Attendance zones set up Frisco ISD’s newest schools; Grapevine, TEXRail transit plans set the stage for future growth and more top DFW news

Panther Creek High School’s entrance will face PGA Parkway in northwest Frisco. (Courtesy Ryan Solano)
Panther Creek High School’s entrance will face PGA Parkway in northwest Frisco. (Courtesy Ryan Solano)

Panther Creek High School’s entrance will face PGA Parkway in northwest Frisco. (Courtesy Ryan Solano)

Read the most popular business and community news from the past week from the Dallas-Fort Worth area.

Attendance zones set up Frisco ISD’s newest schools

When Panther Creek High School opens next fall, it will be home to approximately 841 students in northwest Frisco.

Frisco ISD’s newest high school and elementary school sparked the most recent shift of the district’s attendance zones, which were approved at a Nov. 8 school board meeting.

City Council approves zoning change for mixed-use development on Haggard-owned land coming to Plano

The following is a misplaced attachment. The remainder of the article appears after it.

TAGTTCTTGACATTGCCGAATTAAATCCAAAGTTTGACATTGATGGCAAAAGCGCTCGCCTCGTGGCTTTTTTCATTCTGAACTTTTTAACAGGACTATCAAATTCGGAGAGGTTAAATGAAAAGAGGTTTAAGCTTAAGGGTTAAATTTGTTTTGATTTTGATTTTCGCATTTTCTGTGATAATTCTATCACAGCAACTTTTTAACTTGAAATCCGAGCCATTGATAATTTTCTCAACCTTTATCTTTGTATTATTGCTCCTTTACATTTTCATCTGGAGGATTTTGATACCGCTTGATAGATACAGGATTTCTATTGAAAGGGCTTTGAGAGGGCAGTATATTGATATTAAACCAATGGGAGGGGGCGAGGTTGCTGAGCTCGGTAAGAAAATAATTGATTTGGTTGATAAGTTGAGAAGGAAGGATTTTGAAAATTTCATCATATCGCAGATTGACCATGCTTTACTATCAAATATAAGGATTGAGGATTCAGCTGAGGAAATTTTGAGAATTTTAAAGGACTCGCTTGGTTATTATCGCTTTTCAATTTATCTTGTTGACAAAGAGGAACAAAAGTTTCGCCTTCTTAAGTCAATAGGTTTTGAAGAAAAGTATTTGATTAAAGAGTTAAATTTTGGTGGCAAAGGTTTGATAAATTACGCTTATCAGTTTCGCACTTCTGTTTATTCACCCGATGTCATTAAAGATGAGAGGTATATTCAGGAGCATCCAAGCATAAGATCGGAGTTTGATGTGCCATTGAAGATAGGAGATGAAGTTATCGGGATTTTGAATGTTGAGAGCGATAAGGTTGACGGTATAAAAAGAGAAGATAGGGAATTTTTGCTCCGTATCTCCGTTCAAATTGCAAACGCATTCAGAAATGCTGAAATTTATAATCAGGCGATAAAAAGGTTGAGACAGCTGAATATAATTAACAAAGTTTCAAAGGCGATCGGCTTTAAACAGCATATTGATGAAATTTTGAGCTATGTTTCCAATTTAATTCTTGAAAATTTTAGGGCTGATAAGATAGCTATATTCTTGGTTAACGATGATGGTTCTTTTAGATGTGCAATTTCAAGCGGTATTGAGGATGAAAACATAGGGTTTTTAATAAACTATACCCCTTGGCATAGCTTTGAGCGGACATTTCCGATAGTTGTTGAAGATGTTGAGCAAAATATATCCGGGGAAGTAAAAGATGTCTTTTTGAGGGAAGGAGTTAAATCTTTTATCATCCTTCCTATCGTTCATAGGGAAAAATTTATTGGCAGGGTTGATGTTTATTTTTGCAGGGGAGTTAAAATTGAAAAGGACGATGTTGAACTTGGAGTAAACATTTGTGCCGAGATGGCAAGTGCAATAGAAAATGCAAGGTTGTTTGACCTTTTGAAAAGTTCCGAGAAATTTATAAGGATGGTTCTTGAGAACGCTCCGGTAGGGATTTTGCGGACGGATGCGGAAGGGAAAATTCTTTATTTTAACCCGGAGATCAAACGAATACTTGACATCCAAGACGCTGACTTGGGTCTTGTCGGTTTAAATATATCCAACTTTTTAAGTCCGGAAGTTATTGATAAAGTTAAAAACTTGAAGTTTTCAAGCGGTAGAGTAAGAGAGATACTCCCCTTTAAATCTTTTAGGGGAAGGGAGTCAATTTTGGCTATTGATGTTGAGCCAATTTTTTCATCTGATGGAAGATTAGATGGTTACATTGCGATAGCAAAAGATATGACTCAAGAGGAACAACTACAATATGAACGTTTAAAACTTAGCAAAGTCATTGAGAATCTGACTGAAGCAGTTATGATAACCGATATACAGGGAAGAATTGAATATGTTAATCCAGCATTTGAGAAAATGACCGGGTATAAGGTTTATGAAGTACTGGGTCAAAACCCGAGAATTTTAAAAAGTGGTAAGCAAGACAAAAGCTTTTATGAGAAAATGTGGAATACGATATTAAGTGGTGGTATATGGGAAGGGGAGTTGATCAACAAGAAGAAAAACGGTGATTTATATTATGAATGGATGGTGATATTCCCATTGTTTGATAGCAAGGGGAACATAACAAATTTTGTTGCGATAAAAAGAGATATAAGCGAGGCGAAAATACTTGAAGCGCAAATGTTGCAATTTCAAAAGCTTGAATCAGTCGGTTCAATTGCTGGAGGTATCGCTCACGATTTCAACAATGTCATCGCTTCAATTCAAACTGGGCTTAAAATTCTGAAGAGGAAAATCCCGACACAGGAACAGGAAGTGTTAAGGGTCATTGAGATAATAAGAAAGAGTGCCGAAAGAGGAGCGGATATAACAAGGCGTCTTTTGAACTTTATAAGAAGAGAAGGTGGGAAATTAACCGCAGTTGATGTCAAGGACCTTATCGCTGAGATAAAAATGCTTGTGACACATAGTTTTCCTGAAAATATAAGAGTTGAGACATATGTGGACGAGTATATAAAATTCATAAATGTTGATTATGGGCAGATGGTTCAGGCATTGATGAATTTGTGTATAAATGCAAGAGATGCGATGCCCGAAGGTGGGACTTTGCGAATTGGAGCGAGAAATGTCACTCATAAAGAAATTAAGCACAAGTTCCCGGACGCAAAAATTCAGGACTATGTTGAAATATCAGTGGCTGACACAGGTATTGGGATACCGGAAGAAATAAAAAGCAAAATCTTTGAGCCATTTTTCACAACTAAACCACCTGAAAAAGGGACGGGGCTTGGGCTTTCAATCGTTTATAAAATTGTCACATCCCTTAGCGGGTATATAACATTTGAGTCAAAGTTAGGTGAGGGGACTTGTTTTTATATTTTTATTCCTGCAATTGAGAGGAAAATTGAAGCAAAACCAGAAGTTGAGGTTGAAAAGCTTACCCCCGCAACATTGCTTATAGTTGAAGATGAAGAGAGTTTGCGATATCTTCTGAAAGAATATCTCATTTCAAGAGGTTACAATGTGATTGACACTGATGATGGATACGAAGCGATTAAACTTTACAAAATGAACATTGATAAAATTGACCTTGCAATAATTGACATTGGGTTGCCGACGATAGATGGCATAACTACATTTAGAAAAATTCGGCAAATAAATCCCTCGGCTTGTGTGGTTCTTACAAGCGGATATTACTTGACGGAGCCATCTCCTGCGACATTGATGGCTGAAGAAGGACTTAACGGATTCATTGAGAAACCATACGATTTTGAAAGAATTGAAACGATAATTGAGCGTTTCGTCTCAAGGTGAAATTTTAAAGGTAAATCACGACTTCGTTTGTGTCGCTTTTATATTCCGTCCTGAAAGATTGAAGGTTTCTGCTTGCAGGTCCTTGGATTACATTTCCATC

An upscale, mixed-use development is coming to Plano after City Council approved a zoning change that has been contested since September.

Plano ISD postpones grand opening of Robinson Fine Arts Center after finding 'poor workmanship'

Plano ISD officials say they will delay moving into the new Robbie & Lynore Robinson Fine Arts Center after discovering “significant cracking as a result of poor workmanship and/or design.”

McKinney City Council, Community Development Corp. increase investment in Tupps Brewery project

A multimillion-dollar project meant to jumpstart revitalization east of SH 5 in McKinney is getting bigger.

In 2020 Tupps Brewery entered into a partnership with the city of McKinney and the McKinney Community Development Corp. to renovate the city’s historic grain site and allow Tupps to expand its brewery operations as well as add more entertainment options.

Grapevine, TEXRail transit plans set the stage for future growth

Since January 2019, TEXRail has welcomed nearly 1 million riders across its nine stations between Dallas Fort Worth International Airport and downtown Fort Worth. The $1 billion commuter train was projected to welcome nearly 14,000 daily riders by 2030.

Trinity Metro data shows 1,652 daily riders used the train in December 2019, just one year since opening. Those numbers plummeted during the pandemic to just 350 average daily riders in April 2020. But, numbers are climbing back up, topping 1,250 average daily riders in September 2021.

Brooklynn Cooper, Erick Pirayesh, William C. Wadsack, Miranda Jaimes and Sandra Sadek contributed to this report.